D is for Drive
I would like to share with you one of my favourite drives in Yorkshire. This travelogue was written and read out on local radio.
The drive I describe is a route I have followed a multitude of times over the years in a variety of vehicles; hitchhiking in the early days followed by Morris Minors, Renault 5s, a Talbot Horizon, Ford Focuses and Citroen Picassos.
The drive begins at Bolton Abbey, passing the Strid on your right. This narrow but dangerous part of the River Wharfe has claimed the lives of many who have tried to jump across the turbulent mass of water.
My mother used to recite a poem by Wordsworth from which I remember the verse:
He sprang in glee,--for what cared he
That the river was strong, and the rocks were steep?--
But the greyhound in the leash hung back,
And checked him in his leap.
It certainly put us off trying to jump over if not give us nightmares.
Continuing along the road, lined by miles of dry stone walling, we come across the historical ruins of Barden Tower, a former hunting lodge, part of which is now a restaurant.
Drive over the bridge and as you climb the hill, look out for the turn off to Skyreholme and follow signs to Parcevall Hall and Gardens, still in use as a retreat. After a stroll through the more formal herb and Japanese gardens, broach the fairly steep ascent to take advantage of stunning views of the surrounding countryside where vehicles appear like dinky cars and livestock like model farm animals. I recommend you visit in the daffodil season where you will be bowled over by the colour and perfume.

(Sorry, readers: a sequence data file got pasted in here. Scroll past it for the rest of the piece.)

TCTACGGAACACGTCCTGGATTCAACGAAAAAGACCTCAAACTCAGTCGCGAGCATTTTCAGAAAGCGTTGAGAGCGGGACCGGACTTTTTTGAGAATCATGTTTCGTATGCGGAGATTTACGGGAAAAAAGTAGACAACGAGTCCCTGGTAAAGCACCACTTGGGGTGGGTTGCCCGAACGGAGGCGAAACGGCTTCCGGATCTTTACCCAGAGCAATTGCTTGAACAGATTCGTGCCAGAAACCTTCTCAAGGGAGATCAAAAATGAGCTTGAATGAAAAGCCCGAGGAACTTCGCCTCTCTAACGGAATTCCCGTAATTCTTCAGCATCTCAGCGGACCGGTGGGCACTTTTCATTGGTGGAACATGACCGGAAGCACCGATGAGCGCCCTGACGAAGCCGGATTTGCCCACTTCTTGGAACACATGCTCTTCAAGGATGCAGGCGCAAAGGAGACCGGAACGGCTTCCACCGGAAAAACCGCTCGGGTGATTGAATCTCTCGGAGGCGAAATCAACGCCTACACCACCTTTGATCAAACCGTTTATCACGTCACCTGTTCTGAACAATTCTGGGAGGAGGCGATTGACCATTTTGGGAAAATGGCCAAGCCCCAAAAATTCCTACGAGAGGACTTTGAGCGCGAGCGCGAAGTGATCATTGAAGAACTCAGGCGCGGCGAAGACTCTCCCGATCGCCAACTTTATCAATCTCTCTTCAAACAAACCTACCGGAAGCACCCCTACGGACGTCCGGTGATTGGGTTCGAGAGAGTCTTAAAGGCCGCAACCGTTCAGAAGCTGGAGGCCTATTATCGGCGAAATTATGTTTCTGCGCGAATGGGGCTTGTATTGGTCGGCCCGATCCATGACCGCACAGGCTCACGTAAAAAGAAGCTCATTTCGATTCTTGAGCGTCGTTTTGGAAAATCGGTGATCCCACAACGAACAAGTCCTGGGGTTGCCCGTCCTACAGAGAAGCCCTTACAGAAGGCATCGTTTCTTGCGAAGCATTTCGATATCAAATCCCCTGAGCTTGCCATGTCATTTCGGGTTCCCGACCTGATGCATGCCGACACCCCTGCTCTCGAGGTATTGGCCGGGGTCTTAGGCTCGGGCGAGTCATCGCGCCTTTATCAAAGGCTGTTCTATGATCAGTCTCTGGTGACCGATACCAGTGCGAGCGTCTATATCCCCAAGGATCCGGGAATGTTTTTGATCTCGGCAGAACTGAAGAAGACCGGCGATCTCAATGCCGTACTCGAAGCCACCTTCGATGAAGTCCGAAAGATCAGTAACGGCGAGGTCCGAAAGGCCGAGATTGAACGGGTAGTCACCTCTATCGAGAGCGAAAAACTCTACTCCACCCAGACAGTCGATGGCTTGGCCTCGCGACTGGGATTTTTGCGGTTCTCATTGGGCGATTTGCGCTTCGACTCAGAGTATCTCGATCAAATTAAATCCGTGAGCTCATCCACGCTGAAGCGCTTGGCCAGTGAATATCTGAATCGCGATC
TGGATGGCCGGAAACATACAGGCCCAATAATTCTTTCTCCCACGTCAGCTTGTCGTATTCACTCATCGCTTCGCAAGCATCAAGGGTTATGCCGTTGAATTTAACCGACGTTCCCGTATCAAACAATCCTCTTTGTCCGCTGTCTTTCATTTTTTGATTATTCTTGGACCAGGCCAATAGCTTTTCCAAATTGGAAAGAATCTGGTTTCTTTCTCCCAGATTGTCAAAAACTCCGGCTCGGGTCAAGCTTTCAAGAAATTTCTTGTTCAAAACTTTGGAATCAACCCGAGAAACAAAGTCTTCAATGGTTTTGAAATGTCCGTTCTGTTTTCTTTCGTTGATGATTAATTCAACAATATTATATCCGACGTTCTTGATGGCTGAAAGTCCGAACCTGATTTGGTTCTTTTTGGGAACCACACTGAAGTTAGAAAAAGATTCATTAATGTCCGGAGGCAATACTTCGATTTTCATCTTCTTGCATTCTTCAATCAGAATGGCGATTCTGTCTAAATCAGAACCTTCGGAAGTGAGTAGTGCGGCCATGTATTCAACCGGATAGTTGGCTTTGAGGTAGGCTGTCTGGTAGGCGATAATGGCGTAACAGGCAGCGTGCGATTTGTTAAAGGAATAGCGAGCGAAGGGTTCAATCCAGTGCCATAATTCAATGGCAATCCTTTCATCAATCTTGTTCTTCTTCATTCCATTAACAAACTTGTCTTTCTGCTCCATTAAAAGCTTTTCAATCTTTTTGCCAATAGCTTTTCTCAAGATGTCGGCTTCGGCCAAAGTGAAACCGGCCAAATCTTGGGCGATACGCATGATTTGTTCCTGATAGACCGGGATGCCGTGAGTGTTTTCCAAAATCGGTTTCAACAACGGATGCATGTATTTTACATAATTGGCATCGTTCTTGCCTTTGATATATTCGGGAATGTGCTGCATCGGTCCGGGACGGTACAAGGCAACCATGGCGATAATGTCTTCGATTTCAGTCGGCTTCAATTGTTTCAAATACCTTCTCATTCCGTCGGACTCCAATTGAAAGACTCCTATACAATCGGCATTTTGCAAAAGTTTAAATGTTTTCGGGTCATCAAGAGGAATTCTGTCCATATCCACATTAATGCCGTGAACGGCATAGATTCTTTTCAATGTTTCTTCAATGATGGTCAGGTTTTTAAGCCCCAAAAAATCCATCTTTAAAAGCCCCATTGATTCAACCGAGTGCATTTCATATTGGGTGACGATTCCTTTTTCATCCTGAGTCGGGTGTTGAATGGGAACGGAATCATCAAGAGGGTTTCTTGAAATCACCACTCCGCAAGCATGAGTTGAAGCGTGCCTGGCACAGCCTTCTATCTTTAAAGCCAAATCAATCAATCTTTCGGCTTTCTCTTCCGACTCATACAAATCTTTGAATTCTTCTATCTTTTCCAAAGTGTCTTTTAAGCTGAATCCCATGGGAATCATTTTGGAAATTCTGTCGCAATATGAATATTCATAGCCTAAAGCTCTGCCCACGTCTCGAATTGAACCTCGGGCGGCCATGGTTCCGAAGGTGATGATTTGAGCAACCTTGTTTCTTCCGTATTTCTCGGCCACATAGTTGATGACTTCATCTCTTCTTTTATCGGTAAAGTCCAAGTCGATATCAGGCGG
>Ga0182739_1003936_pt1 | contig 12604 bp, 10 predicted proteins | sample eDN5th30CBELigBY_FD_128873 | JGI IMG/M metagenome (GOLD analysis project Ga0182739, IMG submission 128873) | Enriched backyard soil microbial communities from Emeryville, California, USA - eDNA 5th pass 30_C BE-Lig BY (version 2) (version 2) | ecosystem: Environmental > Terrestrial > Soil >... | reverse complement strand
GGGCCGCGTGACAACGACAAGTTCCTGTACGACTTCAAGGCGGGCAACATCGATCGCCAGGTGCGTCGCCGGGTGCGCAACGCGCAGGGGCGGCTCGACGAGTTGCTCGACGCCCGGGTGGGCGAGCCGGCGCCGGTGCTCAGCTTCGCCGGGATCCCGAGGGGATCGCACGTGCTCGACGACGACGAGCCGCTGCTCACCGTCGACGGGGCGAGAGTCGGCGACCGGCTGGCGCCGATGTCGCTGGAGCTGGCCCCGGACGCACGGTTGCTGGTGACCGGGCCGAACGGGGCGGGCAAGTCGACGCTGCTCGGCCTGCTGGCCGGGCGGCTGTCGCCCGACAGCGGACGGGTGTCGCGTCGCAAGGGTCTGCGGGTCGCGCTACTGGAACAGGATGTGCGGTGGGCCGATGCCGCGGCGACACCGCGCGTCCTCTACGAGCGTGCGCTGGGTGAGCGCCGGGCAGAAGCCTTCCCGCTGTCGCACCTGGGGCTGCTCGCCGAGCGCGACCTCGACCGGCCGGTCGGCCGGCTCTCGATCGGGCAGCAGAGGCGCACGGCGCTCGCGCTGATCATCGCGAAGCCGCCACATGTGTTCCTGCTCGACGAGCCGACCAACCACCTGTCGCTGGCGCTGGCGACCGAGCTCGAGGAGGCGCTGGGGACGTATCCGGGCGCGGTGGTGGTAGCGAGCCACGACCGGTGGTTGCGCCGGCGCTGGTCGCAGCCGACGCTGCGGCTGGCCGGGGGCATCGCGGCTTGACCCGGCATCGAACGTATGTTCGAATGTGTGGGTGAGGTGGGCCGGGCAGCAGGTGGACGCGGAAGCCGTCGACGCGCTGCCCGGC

Taking up the original route, you will pass a campsite on your right which is the starting point for the hike up to the bleak landscape of Simon’s Seat, descending into the Valley of Desolation and over the stepping stones to Cavendish Pavilion which has been serving tea to visitors since 1898. I have only just discovered that the name Seat probably comes from the Norse word Sita meaning alpine meadow or the upland pasture used for the cattle in the Summer months, saving the lower fields for winter grazing.
Continuing on brings you to Appletreewick, where one of the two pubs was a phenomenon and oxymoron in its time; a non-smoking pub. The Ladies, however, resembled an ashtray! Over to the right is the campsite, where we had many an enjoyable but wet weekend. Driving a few miles further and crossing over the bridge will bring you to the picturesque village of Burnsall. This is a perfect place for a paddle, a cup of tea and a cake or a pint in the Red Lion pub, from where you can stroll along to the suspension bridge and walk back on the other side to use up the calories.
If you really want to indulge yourself, follow the road back to the starting point and order a scrumptious but expensive afternoon tea at the Devonshire Arms.
I would be interested to hear about one of your favourite drives.